0
$\begingroup$

I got a question, that i could need some help with. Below you see the picutres

The following is given: A patient can have cancer, or not. There is a test, that has two outcomes: Positive, or negative. The prior prob. over all population, that a person has cancer is 0.01. The test returns positive outcome with prob. of 0.98, where the person has indeed cancer and negative with 0.95 where the person has NOT cancer. So far, so good.

1) I should summarize the above in terms on probabilities. That is my solution: P(C) = 0.01; P(not C) = 0.99 P(TP|C) = 0.98; P(TN|not C) = 0.95

2) A patient gets tested, and the test is positive. Do we tell this patient, he has cancer? I calculated P(C|TP) and got a solution value = 0.01 being 1%. Which means for me, we don't tell him, as there is only 1% chance, that he has cancer.

3) The patient gets testet again! Both tests are independent to each other. And i should calculate the "posterior probability" of cancer and not cancer following the two tests.

And here, for 3) i am lost a bit. I would now calculate just P(not C|TP) as i did in 2). But is that actually correct? If not, what should i calculate instead and how?

Task itself Try of Task

And for reference, a similar excercise, we discussed. The solutions are said to be correct for the next 2 pictures. I was trying to apply the same methods. But for Task 3) i am unsure, how to solve it.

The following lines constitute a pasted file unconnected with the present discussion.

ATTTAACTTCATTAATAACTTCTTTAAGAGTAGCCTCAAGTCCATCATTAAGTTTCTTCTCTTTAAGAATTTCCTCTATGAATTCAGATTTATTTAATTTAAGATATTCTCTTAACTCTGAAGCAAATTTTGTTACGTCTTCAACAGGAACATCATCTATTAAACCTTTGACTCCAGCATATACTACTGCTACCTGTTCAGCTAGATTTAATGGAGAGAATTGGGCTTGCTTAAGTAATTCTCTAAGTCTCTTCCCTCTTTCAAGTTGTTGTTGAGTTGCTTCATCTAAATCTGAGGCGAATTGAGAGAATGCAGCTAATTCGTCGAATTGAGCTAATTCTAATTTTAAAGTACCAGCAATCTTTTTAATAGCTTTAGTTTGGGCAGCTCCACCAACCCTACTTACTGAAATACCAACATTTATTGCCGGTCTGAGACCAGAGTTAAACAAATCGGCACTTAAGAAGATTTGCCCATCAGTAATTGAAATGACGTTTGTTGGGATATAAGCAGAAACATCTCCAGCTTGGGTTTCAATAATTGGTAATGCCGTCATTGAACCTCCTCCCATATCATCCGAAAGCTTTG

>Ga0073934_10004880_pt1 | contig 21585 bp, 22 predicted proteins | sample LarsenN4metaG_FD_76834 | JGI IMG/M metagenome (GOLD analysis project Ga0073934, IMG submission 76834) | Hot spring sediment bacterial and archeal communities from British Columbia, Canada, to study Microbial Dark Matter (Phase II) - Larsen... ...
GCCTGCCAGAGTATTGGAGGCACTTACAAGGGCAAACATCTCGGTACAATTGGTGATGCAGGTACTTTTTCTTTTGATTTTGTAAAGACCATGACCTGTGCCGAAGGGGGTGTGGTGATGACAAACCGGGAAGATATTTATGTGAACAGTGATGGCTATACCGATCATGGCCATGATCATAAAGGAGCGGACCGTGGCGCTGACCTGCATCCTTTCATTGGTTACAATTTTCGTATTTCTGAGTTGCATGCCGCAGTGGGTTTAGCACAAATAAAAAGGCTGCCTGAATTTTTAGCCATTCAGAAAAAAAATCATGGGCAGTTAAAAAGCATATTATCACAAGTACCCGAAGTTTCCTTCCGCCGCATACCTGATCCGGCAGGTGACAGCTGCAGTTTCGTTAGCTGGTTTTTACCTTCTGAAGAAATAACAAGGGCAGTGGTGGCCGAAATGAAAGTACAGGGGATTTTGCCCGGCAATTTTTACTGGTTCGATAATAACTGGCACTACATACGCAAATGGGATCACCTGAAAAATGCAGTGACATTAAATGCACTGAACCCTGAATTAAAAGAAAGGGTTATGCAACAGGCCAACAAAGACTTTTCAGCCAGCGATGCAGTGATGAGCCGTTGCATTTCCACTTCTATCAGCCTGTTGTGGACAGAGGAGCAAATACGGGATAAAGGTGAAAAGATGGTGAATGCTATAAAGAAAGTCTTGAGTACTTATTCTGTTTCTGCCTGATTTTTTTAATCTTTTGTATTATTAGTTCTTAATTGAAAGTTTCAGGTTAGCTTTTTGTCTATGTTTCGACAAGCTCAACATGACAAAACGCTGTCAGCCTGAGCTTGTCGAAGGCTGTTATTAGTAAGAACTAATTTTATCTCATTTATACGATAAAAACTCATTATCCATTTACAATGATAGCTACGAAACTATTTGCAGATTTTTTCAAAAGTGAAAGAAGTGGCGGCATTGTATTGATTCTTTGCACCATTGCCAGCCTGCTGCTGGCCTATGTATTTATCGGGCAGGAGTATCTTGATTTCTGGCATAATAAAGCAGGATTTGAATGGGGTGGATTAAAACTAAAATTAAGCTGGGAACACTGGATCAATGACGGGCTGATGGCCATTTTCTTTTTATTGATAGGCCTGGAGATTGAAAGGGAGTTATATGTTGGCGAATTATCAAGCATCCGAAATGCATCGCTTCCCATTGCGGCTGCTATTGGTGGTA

example Solution for example

$\endgroup$
2

1 Answer 1

1
$\begingroup$

You can tell without any calculation that your answer to $2)$ is wrong because the posterior probability is equal to the prior probability, and the test is clearly not so bad as to be completely irrelevant.

For $3)$, you need to calculate $P(\text{no cancer}\mid\text{test $1$ positive}\cap\text{test $2$ positive})$, where e.g. $P(\text{test $1$ positive}\cap\text{test $2$ positive}\mid\text{cancer})=P(\text{TP}\mid\text{C})^2$.

$\endgroup$
13
  • $\begingroup$ Can you show me, how you can tell? I dont get it. Also, we have probably to calculate something. Pls help. $\endgroup$ Commented Jan 9, 2020 at 12:40
  • $\begingroup$ If someone tells me, how to get pictures in here, i can show, what i did. $\endgroup$ Commented Jan 9, 2020 at 12:42
  • $\begingroup$ @user3556093: There's an image button above the editor window. But it would be better to write what you did, not least because images are not searchable. I posted a tutorial and reference for typesetting math on this site in a comment under the question. I didn't mean to imply that you shouldn't calculate anything; you certainly should. I was just saying that it doesn't require calculation that your answer to $2)$ is wrong. I already explained in the answer why. If you don't understand the explanation, please state which part you don't understand (instead of asking for a new explanation). $\endgroup$
    – joriki
    Commented Jan 9, 2020 at 12:48
  • $\begingroup$ Yes, thanks. So, you said, my probabilities are the same. Is at least my P(C|TP) = 0.01 correct? That means, that P(C) = P(C|TP) right? Maybe i did calculate the wrong thing in a whole? I just dont understand, why you say, the test is good, if it only gets correct in 1% of all cases. Probability a patient has cancer given the test is positve. That is, what i calculated. And according to the excercise, i think that is, what i should do. "new patient => Test lab is positive => should we tell him, he has cancer?" And if the probability is only 1%, that he has cancer, if the test is correct ... $\endgroup$ Commented Jan 9, 2020 at 12:59
  • $\begingroup$ I got the pictures now. Thank you for your help with that :) Hope that clarifies a bit, on what i tried and where i struggle :) $\endgroup$ Commented Jan 9, 2020 at 13:14

You must log in to answer this question.

Not the answer you're looking for? Browse other questions tagged .